Lauren Ford

About Lauren Ford

Lauren Ford is currently in her fifth year of university and studying creative and academic writing. She has combined this with her love of history and current affairs to produce articles on issues that she enjoys.

History enthusiast Lauren Ford reflects on the commemoration of Anzac Day around the nation and the new generation of young Australians leading the charge to remember the fallen.

 

Like many other people across Australia, I set my alarm for a shockingly early time for the morning of April 25 with the intention of attending a service commemorating the centenary of the Australian and New Zealand landings at Gallipoli.

The service that I attended this year was in an average suburb in south western Sydney, only this year the attendance rate was far greater than in previous years. This particular service attracted at least two thousand people as opposed to the usual several hundred. The trend of increased patronage was mirrored across Australia as well as in several crucial overseas locations.

ABC News reported that the dawn service at the Australian War Memorial drew a crowd of 120,000 people which was a threefold increase on the attendance in 2014. This incredible figure is approximately one third of the entire population of Canberra. It was not only the nation’s capital that attracted a stellar turnout; Perth’s Remembrance Park attracted around 80,000 people and Melbourne’s Shrine of Remembrance had an amazing 100,000 people at their dawn service.

It was inevitable that the 2015 Anzac services would draw larger crowds than usual due to the magnitude of the occasion. This year marks the centenary of the Gallipoli landings and the associated actions that have etched themselves into the psyche of our nation. The enormity of the anniversary is just one of the reasons that can be attributed to the impressive patronage of Anzac services this year. There has been resurgence in the recognition for the elements that comprise Anzac Day over the past several years. This resurgence continues despite the decline in veterans from both World Wars. Despite this decline in veterans, the numbers of people attending services and participating in the marches hasn’t fallen a great deal, with many descendants taking up the tradition and marching in the place of their ancestors.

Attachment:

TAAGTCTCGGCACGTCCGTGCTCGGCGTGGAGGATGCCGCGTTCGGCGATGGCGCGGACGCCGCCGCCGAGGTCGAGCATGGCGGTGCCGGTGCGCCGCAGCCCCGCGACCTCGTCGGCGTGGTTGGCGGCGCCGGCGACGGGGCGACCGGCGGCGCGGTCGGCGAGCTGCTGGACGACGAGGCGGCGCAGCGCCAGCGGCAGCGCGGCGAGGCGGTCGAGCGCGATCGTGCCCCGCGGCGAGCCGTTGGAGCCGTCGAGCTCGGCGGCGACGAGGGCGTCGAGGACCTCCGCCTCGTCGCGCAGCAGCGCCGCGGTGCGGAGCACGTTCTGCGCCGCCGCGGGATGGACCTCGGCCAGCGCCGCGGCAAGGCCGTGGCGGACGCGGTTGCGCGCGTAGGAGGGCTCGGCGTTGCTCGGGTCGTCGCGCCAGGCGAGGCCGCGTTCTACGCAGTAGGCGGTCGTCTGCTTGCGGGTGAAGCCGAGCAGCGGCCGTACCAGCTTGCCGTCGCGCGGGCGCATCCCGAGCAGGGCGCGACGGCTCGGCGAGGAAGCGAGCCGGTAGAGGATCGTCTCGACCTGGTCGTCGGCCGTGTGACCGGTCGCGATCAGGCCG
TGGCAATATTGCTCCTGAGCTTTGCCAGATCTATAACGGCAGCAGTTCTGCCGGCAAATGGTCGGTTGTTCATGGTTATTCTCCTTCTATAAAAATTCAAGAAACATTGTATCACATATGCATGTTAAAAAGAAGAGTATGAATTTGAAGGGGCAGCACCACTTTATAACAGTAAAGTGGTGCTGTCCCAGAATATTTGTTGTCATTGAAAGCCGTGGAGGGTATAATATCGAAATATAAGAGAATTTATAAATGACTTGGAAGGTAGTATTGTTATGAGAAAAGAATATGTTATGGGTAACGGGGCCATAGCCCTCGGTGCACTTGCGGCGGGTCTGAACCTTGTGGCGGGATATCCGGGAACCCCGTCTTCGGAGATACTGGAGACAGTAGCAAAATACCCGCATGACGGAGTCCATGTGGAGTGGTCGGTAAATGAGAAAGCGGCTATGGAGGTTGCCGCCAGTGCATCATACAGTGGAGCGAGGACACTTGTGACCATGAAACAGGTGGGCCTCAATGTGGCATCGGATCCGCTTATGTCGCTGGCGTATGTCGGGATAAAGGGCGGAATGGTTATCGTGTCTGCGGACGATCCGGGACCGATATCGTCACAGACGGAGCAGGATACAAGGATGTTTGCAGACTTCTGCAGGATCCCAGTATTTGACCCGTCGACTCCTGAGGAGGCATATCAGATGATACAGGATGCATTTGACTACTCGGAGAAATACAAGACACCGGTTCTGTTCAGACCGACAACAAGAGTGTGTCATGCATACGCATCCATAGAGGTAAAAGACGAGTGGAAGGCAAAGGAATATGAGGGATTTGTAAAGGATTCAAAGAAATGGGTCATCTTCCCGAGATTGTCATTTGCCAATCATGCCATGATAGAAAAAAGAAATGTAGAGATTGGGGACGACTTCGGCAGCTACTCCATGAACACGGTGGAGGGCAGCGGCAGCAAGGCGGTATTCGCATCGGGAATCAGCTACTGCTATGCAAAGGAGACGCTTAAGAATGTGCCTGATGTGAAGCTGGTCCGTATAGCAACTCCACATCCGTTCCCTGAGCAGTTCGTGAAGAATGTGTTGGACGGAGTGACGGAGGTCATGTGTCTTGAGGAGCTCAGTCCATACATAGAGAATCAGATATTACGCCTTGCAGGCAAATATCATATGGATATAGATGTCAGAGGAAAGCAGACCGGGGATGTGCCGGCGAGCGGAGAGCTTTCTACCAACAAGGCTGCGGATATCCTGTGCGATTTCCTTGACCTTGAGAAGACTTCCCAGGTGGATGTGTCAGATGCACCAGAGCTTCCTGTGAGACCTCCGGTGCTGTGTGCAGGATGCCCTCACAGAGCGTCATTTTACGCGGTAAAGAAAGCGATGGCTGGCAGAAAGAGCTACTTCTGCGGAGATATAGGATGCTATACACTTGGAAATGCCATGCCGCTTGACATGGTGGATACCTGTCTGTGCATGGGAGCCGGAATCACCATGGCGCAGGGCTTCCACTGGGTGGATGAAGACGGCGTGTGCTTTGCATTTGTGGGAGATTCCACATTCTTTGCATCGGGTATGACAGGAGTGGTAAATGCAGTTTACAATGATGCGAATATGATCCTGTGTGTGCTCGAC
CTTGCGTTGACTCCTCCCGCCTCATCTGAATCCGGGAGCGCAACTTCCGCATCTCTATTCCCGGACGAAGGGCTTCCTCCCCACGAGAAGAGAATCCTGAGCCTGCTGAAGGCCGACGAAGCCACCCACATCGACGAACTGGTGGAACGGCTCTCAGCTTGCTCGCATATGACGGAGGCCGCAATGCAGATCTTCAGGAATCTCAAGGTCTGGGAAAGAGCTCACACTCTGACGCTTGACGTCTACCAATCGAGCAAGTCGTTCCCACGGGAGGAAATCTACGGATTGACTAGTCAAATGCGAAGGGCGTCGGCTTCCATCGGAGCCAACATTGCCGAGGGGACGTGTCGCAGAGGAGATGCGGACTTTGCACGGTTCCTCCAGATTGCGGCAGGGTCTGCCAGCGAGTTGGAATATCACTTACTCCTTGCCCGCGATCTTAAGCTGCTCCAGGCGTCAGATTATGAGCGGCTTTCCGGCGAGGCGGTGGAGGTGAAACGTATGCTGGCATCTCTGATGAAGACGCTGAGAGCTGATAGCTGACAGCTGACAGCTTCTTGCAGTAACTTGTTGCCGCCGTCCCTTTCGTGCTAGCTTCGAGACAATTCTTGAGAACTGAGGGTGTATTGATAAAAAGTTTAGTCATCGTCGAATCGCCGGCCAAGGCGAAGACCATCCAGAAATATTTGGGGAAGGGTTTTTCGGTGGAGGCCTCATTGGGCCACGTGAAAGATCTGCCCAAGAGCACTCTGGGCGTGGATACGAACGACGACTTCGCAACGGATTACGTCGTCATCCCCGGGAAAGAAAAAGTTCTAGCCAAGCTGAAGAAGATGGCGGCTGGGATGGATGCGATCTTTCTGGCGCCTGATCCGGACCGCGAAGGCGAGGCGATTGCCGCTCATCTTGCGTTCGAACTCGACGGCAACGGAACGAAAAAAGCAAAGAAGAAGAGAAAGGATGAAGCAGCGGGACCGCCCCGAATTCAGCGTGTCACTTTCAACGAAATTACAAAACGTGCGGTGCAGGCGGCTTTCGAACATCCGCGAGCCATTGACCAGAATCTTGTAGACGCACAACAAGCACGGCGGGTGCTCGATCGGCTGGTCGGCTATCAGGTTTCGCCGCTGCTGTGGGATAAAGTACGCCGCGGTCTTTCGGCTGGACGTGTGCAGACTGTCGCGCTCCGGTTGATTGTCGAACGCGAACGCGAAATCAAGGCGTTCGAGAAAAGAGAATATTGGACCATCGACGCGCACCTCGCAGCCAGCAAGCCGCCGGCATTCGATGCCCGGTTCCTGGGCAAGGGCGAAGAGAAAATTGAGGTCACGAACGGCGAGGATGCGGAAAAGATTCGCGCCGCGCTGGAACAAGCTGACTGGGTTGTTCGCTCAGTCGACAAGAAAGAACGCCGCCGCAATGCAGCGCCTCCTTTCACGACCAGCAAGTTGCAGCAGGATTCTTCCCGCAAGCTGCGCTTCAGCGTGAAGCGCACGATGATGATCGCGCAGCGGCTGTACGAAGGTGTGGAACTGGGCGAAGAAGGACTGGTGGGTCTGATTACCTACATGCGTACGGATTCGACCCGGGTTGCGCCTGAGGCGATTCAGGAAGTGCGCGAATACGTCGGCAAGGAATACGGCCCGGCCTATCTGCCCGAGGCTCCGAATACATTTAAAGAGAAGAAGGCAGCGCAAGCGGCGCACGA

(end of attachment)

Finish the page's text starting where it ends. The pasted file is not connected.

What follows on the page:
There are a myriad of reasons as to the renewed level of interest in Anzac Day and Australia’s military history. For example, in New South Wales the secondary history curriculum has altered to make years nine and ten focus entirely on Australia’s twentieth century history. This has led the current generation to be made aware of involvement of Australians in the major military events of the past.

This level of exposure of the younger Australians is mirrored in the attendance at dawn services and other Anzac functions in both Australia and across the globe. All news coverage of the overseas services showed that a large proportion of their attendees were under thirty, giving great hope that the traditions and memories associated with Anzac Day and Australia’s military history will continue for many years to come.

This year in Villiers-Bretonneux, they had a record attendance despite the driving rain which would have made the early morning trip less than pleasant. In Turkey at both Gallipoli and Lone Pine, dignitaries from several countries attended and spoke at services showing that Anzac Day is not simply a day for Australians to remember the sacrifice of the military, but an international day to commemorate those who fell in the service of their nation.

These figures give this humble history enthusiast hope that the traditions of Anzac Day will not soon be relegated to the annals of history and that for many years and decades to come, I can continue to rise in the dark on April 25 and be joined by thousands of strangers in commemorating the great Australians that have come before.

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